Fine-needle aspiration cytology of articular and periarticular lesions.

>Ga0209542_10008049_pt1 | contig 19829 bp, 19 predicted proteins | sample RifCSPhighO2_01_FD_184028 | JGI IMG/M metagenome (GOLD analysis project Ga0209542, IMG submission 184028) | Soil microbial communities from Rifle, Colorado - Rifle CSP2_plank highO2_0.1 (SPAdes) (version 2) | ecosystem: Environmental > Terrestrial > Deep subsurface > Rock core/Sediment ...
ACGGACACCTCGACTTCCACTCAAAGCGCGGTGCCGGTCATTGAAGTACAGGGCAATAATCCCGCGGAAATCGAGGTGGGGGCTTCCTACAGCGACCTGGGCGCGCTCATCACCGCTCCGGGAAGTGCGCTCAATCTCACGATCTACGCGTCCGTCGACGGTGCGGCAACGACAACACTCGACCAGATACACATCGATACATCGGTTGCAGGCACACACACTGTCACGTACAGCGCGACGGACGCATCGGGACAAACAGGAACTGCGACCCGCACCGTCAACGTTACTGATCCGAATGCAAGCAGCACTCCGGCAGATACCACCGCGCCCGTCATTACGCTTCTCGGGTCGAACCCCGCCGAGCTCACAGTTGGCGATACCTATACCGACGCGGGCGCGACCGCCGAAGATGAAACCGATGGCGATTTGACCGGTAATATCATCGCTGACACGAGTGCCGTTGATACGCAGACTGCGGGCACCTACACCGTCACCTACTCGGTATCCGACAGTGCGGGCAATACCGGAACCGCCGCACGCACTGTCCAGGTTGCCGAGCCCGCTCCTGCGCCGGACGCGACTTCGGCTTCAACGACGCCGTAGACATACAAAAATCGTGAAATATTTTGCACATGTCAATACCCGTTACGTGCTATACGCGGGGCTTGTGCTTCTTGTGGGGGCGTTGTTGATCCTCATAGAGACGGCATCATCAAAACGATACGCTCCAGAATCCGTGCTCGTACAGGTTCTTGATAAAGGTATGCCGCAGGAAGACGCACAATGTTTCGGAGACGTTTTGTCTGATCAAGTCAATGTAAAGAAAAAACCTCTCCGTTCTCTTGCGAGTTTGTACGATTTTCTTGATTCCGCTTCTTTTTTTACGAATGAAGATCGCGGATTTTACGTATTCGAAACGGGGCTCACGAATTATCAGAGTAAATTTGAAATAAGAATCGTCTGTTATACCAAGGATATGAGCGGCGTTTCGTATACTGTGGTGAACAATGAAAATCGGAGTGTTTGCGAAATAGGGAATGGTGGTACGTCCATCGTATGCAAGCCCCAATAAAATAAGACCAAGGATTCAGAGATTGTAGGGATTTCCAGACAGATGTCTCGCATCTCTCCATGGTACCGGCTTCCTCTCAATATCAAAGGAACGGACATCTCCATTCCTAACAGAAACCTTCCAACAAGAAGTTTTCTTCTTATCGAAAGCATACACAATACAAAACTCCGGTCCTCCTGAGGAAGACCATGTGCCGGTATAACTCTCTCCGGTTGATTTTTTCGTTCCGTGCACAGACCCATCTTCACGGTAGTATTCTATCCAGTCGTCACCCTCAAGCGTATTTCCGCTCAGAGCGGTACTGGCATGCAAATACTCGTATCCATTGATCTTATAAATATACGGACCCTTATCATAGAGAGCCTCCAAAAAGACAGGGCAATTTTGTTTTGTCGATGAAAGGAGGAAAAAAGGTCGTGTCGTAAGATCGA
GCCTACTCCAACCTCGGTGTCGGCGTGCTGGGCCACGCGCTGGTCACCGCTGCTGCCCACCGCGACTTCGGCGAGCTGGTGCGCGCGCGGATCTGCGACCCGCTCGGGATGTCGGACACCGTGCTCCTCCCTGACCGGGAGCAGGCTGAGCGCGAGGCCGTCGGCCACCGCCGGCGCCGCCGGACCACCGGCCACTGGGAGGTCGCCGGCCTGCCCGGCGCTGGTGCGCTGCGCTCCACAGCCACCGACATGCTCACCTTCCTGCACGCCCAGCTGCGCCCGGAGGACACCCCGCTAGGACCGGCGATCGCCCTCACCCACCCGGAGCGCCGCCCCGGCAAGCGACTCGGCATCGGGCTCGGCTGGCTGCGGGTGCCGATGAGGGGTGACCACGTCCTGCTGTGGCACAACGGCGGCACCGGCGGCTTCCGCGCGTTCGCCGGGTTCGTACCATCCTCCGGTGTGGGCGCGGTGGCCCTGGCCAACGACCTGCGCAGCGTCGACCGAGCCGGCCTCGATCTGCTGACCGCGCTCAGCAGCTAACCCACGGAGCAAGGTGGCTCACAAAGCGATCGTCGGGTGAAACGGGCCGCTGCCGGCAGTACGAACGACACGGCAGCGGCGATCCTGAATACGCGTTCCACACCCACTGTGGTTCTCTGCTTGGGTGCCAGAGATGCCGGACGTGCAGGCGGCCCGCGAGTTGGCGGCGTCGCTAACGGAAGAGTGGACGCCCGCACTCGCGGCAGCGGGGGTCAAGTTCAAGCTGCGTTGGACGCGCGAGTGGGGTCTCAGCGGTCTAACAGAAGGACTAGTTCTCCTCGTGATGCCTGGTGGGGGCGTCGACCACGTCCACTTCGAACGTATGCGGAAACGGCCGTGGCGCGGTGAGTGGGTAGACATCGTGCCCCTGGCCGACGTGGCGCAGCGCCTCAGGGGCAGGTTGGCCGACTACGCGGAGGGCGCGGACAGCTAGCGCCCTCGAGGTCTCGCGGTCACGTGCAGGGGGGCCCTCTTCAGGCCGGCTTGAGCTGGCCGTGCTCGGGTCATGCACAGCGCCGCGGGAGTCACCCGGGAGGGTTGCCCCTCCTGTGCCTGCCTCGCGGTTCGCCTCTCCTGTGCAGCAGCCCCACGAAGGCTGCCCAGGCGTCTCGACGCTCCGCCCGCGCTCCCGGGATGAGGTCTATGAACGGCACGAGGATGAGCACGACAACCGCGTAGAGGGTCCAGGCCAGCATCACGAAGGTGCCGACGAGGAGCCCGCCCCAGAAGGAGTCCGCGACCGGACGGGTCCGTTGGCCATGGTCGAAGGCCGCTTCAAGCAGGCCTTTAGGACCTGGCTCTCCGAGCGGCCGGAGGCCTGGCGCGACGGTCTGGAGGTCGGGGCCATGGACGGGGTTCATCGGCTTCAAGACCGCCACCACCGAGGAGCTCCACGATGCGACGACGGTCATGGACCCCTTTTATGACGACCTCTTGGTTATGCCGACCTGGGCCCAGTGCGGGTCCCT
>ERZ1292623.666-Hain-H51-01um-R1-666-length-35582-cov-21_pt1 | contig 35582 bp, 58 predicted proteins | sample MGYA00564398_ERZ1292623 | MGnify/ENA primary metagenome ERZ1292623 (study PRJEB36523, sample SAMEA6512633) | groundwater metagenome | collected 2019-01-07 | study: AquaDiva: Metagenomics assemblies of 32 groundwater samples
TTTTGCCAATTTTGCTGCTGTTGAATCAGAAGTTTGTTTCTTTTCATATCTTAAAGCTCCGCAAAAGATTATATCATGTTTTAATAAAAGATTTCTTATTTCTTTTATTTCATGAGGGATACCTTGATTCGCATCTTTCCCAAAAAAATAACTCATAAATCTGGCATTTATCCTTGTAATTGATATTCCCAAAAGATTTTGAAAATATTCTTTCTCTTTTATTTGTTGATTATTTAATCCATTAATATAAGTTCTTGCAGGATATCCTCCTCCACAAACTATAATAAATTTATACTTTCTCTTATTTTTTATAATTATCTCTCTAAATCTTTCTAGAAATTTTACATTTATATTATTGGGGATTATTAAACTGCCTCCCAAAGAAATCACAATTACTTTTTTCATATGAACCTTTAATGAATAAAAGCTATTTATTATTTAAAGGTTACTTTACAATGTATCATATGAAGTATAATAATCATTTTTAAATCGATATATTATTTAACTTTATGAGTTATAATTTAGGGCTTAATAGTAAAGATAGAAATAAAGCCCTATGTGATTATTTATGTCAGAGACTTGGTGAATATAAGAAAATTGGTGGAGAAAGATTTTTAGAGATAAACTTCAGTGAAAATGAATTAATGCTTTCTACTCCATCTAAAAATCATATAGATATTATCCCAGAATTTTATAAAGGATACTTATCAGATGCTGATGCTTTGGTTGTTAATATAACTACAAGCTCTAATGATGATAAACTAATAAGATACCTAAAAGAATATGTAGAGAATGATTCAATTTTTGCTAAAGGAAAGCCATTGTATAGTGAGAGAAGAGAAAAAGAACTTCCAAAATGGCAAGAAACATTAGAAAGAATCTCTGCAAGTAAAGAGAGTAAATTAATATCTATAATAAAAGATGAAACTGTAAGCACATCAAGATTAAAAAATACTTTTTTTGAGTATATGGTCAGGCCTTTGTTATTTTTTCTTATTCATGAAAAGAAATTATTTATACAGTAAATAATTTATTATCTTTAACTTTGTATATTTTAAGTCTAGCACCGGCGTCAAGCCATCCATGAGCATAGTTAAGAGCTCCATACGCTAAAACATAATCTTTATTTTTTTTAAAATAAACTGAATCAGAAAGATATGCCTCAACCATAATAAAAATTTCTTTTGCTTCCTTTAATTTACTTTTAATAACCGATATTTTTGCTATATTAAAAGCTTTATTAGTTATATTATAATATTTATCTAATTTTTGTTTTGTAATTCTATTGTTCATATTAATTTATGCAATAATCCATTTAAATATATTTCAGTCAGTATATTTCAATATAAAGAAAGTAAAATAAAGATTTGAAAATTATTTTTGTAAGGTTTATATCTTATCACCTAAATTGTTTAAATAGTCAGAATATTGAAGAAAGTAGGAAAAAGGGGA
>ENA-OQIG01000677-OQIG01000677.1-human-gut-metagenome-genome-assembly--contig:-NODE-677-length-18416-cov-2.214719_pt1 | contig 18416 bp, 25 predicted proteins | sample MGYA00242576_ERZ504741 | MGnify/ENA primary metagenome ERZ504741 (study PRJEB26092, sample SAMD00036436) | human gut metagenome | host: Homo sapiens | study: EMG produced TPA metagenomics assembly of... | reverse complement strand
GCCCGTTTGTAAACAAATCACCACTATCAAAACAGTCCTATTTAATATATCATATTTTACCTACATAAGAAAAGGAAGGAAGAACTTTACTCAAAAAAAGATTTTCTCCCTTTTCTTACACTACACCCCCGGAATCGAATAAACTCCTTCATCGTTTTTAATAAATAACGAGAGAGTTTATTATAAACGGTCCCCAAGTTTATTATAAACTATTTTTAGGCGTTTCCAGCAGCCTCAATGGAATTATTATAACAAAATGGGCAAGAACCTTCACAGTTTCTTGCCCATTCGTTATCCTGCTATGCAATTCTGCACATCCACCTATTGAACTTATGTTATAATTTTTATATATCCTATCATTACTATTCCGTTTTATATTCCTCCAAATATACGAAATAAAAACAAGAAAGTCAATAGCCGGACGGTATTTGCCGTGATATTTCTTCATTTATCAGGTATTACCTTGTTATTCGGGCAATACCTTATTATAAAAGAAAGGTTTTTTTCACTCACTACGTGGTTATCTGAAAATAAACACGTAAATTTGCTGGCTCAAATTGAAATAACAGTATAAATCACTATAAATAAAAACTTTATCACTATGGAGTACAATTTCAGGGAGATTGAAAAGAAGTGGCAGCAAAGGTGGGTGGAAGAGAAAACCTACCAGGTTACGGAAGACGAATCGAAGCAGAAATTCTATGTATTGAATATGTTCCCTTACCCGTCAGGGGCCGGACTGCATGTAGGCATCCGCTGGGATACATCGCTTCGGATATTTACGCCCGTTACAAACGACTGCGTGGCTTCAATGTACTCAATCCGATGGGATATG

BACKGROUND: The cytologic diagnosis of joint and articular surface-based lesions traditionally has been accomplished by examination of fluids or effusions. Although exfoliative cytology remains an accurate diagnostic test, not all joint-based lesions will produce effusions that are amenable to this type of examination. Fine-needle aspiration (FNA) represents an excellent alternative to traditional cytologic or histologic methods of diagnosis in joint pathology. METHODS: The authors reviewed FNA materials for the period 1992-2001 from lesions of joint spaces and periarticular soft tissues. All diagnoses based on cytologic materials that were included in this study were confirmed with histologic follow-up. Cytologic and histologic materials were prepared using standard methods. RESULTS: The authors found six relatively common lesions that were amenable to diagnosis by FNA. These included rheumatoid nodule, gouty tophi, ganglion cysts, pigmented villonodular synovitis, synovial chondromatosis, and synovial sarcoma. There are potential pitfalls in discriminating gout from pseudogout and synovial chondromatosis from chondrosarcoma. CONCLUSIONS: In most instances, mass-producing lesions of the joint space or the periarticular soft tissues can be diagnosed successfully by FNA. The common lesions are easily recognizable and are cytologically distinctive.
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